Even further, who is to say that a little discomfort is not a bad thing. It is in our times of greatest suffering and pain that we are of most use to God. When everything gets taken away from us we have no choice but to run to god and depend wholly on Him.

Thursday, January 22, 2009


Can someone who is not a Christian lead a good life? Maybe a better question to start with would be, can a non-christian do a good work at all? Before this question can be answered, a definition of good needs to be given. If you say that for something to be good, the right motives have to be behind that act, then a non-christian would not be able to do a good work. Although, I know a lot of Christians that would not be able to either. So, maybe I am wrong, but I would say that God takes the works of non-Christians and Christians alike that have poor motives and uses them for good and for the advancement of His Kingdom. Motives aside, it is the common grace of God that allows us to do good works in the first place.

C.S. Lewis's argument is that if you have two people that want to do good works, the one that is more informed on the moral law will have a better idea of what to do. So, can a non-Christian do good works, I suppose. But, as someone said in class, by asking the question you admit that Christianity has in some way an advantage when it comes to good works. So trying to live a good life without being a Christian is like purposefully crippling yourself.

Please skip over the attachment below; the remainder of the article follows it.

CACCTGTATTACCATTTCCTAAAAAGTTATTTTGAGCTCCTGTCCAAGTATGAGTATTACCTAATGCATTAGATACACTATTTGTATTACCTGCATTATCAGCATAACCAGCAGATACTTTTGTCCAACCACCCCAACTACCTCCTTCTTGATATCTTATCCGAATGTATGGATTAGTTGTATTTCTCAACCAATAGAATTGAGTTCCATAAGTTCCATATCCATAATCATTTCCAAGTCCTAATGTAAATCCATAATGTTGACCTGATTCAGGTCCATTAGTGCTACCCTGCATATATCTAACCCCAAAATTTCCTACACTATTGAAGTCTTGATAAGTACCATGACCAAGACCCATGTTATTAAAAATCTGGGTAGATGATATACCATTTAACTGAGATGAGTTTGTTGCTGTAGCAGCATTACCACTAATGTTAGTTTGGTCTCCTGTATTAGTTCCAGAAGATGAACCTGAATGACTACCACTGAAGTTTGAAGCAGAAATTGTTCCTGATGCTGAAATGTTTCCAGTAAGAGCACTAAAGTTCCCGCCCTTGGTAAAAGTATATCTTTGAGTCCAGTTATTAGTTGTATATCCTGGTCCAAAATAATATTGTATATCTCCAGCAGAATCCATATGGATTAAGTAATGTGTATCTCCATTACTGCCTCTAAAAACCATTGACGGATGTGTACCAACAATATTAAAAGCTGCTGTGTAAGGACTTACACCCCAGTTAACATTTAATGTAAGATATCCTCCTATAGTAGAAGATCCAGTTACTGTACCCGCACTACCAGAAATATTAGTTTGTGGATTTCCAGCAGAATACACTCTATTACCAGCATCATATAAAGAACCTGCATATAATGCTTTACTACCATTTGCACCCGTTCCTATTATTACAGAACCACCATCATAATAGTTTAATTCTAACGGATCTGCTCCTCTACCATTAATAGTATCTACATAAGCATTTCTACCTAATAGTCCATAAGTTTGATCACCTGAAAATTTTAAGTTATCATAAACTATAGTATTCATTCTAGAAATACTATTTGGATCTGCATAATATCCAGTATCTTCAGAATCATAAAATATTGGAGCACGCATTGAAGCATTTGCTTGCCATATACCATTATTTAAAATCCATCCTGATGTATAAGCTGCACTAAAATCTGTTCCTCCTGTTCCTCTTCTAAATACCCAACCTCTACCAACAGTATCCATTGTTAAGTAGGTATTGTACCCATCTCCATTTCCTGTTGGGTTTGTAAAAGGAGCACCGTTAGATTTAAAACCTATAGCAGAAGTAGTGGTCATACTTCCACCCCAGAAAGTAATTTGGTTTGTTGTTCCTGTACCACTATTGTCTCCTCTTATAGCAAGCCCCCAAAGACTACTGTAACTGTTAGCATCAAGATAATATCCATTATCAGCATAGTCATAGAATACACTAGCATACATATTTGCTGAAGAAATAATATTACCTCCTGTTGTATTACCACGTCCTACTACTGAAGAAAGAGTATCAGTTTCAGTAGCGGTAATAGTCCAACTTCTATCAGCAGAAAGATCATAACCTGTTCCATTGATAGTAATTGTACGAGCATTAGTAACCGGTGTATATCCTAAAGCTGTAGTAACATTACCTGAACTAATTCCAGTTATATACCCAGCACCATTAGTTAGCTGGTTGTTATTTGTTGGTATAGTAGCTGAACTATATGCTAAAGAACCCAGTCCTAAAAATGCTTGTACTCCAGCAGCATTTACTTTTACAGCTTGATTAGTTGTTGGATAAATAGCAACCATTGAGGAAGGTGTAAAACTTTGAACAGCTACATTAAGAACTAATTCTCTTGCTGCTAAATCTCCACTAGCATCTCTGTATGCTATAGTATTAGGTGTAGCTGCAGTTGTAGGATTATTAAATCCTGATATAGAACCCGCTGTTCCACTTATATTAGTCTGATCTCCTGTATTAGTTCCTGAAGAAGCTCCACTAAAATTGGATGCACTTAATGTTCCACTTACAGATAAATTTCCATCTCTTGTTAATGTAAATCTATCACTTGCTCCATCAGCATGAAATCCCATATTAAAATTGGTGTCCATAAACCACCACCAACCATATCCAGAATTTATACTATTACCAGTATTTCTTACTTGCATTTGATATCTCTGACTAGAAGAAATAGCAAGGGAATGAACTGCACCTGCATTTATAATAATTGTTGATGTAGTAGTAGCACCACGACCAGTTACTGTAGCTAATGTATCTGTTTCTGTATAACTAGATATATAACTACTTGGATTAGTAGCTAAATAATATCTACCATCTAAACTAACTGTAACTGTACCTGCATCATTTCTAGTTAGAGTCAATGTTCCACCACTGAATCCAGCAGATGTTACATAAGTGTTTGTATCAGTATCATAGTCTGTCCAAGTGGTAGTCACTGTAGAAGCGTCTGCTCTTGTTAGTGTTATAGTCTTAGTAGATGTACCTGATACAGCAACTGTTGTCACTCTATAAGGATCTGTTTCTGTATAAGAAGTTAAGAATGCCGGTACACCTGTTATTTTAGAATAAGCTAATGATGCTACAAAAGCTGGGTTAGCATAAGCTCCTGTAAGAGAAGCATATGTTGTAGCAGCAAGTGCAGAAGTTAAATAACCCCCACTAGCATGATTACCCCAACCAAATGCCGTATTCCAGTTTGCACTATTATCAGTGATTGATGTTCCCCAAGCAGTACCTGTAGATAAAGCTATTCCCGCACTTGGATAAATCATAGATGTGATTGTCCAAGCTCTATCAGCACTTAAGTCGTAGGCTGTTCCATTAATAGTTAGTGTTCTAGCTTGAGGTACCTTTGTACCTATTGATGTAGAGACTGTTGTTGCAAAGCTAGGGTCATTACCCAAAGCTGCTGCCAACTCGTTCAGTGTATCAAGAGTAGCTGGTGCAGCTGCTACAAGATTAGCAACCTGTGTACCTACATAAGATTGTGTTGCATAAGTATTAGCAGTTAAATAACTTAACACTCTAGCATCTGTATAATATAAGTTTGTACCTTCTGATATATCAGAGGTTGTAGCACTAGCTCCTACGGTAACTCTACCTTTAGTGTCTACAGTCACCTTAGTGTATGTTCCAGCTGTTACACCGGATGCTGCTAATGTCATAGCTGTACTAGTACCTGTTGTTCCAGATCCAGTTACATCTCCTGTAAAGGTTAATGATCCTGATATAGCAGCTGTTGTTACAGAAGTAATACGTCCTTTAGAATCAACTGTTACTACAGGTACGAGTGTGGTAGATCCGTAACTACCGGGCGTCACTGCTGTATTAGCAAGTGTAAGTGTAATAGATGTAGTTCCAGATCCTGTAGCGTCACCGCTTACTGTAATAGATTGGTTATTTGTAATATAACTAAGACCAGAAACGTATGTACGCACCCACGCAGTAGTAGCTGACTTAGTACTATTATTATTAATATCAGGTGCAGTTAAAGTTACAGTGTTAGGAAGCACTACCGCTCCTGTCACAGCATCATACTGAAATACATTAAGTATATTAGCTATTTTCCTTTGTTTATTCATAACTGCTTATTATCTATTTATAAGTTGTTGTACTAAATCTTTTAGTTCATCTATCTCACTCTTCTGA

The last points that C.S. Lewis gives a great final answer to this question. First, no one can live a perfect or good life. We have all fallen short and therefore need that saving grace of God. Secondly, the end goal of our lives is not to live a good life. Not to say that good works should not be done. But, the chief end of man is to glorify God and enjoy Him forever. If that is your goal in life then it is my belief that good works will come along with it.


Plantinga talks about redemption in the fourth chapter of Engaging God's World. One of the early metaphors that he uses is one of God cloaking with mercy a universe that has grown cold with its own sin. I like this metaphor mostly because it puts the action on God. God has done all of the work and we deserve no credit in the matter. The fact that we say "yes" to God's call does not give us any credit either. This is also a lot of the Reformed beliefs that I have speaking out. I believe that not only did God redeeming of the Universe through Christ on the Cross, but he also does the working in each of our hearts that brings us to him.